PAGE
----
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Progressive Era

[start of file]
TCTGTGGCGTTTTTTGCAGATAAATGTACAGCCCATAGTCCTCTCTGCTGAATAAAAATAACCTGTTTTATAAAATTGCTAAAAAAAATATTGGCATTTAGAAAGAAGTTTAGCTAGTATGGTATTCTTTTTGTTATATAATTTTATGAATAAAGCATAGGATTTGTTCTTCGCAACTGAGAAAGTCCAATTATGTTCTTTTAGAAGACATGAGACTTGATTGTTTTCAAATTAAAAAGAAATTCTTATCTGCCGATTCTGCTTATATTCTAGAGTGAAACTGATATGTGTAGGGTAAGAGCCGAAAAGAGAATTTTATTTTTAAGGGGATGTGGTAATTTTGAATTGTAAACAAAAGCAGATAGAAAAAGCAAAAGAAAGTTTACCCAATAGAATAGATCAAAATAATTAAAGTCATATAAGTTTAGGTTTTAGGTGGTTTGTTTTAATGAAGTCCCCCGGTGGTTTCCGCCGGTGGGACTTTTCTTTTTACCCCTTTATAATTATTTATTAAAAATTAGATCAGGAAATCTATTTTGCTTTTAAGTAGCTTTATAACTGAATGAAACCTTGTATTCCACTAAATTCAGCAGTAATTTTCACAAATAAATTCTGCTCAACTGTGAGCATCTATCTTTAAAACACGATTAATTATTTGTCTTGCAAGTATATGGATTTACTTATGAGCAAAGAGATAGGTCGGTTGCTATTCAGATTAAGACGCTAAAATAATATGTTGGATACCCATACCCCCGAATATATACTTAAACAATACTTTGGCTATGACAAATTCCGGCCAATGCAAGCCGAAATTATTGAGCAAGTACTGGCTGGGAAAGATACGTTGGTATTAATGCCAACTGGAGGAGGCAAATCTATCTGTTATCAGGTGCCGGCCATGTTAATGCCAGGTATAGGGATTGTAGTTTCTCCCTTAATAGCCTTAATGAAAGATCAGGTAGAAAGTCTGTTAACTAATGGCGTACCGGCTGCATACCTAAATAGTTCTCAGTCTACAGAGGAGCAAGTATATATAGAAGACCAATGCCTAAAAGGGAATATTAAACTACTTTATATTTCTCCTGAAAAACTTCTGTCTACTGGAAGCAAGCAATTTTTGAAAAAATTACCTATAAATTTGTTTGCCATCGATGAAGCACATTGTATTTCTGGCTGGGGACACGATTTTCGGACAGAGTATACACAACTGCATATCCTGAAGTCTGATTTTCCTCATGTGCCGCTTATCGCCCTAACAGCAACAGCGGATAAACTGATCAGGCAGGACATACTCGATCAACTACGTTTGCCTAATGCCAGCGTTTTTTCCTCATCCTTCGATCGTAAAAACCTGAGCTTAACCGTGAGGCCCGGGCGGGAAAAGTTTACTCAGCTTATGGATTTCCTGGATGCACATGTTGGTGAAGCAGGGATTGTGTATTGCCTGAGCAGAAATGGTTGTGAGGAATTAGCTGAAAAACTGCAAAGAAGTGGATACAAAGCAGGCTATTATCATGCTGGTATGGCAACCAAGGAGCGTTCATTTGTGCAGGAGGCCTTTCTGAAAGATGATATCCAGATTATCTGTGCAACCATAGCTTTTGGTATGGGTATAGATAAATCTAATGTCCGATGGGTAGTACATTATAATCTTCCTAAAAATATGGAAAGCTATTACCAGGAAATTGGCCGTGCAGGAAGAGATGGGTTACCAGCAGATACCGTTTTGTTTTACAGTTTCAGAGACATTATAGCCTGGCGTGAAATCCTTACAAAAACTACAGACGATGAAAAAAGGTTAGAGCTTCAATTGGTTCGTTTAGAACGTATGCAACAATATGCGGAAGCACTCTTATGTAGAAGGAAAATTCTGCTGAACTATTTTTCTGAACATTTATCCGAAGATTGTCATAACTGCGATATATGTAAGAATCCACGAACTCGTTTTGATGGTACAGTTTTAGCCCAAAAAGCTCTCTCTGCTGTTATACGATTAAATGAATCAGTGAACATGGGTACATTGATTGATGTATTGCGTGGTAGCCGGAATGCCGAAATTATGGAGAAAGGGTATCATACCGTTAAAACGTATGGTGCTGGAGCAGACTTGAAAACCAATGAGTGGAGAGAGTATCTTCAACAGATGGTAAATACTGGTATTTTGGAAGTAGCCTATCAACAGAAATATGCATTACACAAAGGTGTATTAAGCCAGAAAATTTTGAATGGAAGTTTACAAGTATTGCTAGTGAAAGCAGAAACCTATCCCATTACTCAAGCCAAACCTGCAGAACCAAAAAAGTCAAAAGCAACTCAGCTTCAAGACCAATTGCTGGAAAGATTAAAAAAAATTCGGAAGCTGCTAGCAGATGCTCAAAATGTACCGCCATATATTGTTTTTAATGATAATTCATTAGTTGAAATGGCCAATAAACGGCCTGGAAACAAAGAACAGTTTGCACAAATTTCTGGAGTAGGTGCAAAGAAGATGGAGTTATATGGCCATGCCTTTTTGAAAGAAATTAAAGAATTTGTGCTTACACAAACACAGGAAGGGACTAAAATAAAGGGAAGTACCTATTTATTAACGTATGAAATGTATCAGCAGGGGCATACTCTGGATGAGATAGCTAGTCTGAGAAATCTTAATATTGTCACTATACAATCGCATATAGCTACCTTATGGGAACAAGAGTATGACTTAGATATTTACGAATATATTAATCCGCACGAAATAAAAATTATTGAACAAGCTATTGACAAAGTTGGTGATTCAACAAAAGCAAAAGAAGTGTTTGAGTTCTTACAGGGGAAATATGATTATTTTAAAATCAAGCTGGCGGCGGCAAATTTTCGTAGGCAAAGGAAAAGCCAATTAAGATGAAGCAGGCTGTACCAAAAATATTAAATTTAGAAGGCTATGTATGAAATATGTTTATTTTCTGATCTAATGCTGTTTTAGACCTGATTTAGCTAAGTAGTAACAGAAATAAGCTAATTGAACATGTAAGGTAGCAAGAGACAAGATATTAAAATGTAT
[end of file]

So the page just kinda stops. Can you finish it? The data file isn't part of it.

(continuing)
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Jane ADams- worked with Woodrow Wilson as a reformer and soCial activist. Was one of the most prominent reformers of the Progressive Era. Helped America see issues of the needs of Children, local public health, And worlD peace. Thought that women should have the right to vote. Became a role model for the middle-Class women who volunteered to uplift their communities. Robert M. Lafollette- “Fighting Bob”, was A proponent of progressivism and A vocal opponent of railroad trusts, bossism, World War 1, and the League of Nations. He serveD as a member of the U.S. House of Representatives, was the Governor of Wisconsin, and was a U.S. Senator. Also ran for President as the nominee of his own progressive party. Zimmerman Note- was a secret telegram sent on Jan. 16,1917 by German foreign secretary Arthur Zimmerman to Count Johann von Bernstorff, the German ambassaDDDor to the U.S. He said that in the event of war with the U.S., Mexico should be asked to join the war as a German ally. “Olivette Reporting”- Most famous of the Anti-Spanish yellow journalism. Feb. 12,1987 the journal reported that as the American steamship Olivette was leaving Havana Harbor for the U.S., was boarded by Spanish officers who searched three young Cuban women, one was suspected of carrying messages from the rebels. The journal ran the story with the headline, “Does Our Flag Protect Women?” Enrique Dupuy de Lomé- Spanish ambassador to the U.S. through the De Lomé Letter, defamed U.S. Pres. Willian McKinley, attacked McKinley’s policies, and regarded him as an overall weak Pres. Lead to the start of Spanish-American War in 1898. Emilio Aguinaldo- known rebel leader, he achieved independence of the Philippines from Spain and was elected the first President (1899-1901) of the New Republic under the Malolos Congress. He also led the Philippine-American War against the U.S. resistance to Philippine independence.  John Hay- Appointed to secretary of state in 1898 under William McKinley and continued under Roosevelt until he died. He was responsible for all of the treaties that the dealt with the Panama Canal. He negotiated the treaty with England in 1901 (Hay Bonsafoot Treaty) saying that England gave the US permission to build the canal but in times of peace had to let all country’s use it. He then dealt with the Hay-Herran Treaty which allowed the US to buy a 6-mile-wide canal zone for $10 mil plus $250k a year. Roosevelt Corollary- It was added to the Monroe Doctrine by TR in 1904 because TR grew concerned that a crisis between Venezuela and its creditors could spark an invasion of that nation by European powers. The Roosevelt Corollary of December 1904 stated that the United States would intervene as a last resort to ensure that other nations in the Western Hemisphere fulfilled their obligations to international creditors, and did not violate the rights of the United States or invite “foreign aggression to the detriment of the entire body of American nations.” As the corollary worked out in practice, the United States increasingly used military force to restore internal stability to nations in the region. Roosevelt declared that the United States might “exercise international police power in ‘flagrant cases of such wrongdoing or impotence.’” Over the long term the corollary had little to do with relations between the Western Hemisphere and Europe, but it did serve as justification for U.S. intervention in Cuba, Nicaragua, Haiti, and the Dominican Republic. Muckrakers: groundbreaking investigative journalists who wrote a series of exposes for McClure’s, Collier’s, and the Ladys Home Journal.  The muckrakers were the most important single element within the movement giving it direction and focus.  Their articles exposed waste and corruption across all aspects of industry and government.  The leader of the Muckrakers was Lincoln Steffens a New York reporter and writer of many articles and books on political corruption including Tweed Days in St. Louis released in 1902 and The Shame of the Cities released in 1904.  Other influential muckrakers include: Upton Sinclair, Ida Tarbell, and Jacob Riis. Harvey Wiley: chief chemist of the Department of Agriculture.  He had suspected adulteration of common foods and had started his own internal testing before President Roosevelt contacted him to form the Poison Squad.  Roosevelt, remembering the high number of deaths from eating ‘embalmed beef’ in the Spanish American War, also suspected that the food industry had some dark secrets and asked Wiley to form a test group of 12 males in 1902 to discover and study the effect of additives on the human body.  For the next five years Wiley and his courageous group of college student guinea pigs ate enormous quantities of foods with preservatives and additives which included:1. embalming fluid (formaldehyde) in milk and other products 2. borax in butter, meat and dairy products 3. sulfuric acid in many canned goods 4. saltpeter another common preservative 5. copper-sulfate to keep color in canned goods (a pesticide today)! Wiley’s ‘Squad’ also tested over the counter drugs which were full of: 1. Morphine 2. Opium 3. Alcohol. Northern Securities Company: In 1902 TR ordered Attorney General Philander Knox to sue Northern Securities Company which was a huge railroad combination controlling the west and northwest which was formed in 1901and which was controlled by John P. Morgan.  The combination controlled five lines and was using monopolistic practices that were clearly in restraint of trade. Expedition Act 1903 = Created after TR used his executive powers to sue Northern Securities Company under the Sherman Antitrust Act only to see Morgan’s lawyers delay the case.  TR pushed the Expedition Act to cut the red tape and push the case through the federal court system. Alfred T. Mahan- A Naval Captain and Prolific Writer who published The Influence of Sea Power Upon History in 1890. Mahan also taught at the Naval War College and pointed out our naval weakness and our inability to protect both of our coasts. Mahan stated that our Navy was unacceptable for a country our size. He also set forth a series of 5 principles which he stated was necessary for the U.S. to take its Josiah Strong- Led a group of protestant military societies and released Our Country: Its Possible Future Frederick Jackson Turner- An American historian and essayist who helped Americans look outward at a famous essay titled “The Significance of the American Frontier in American History” which was first delivered at the Columbian Expansion in 1893. Turner’s research indicated that the frontier had been one of the major democratizing agents throughout our early history and his paper hinted that with n frontier to keep our society on the right path, we could decline as a nation.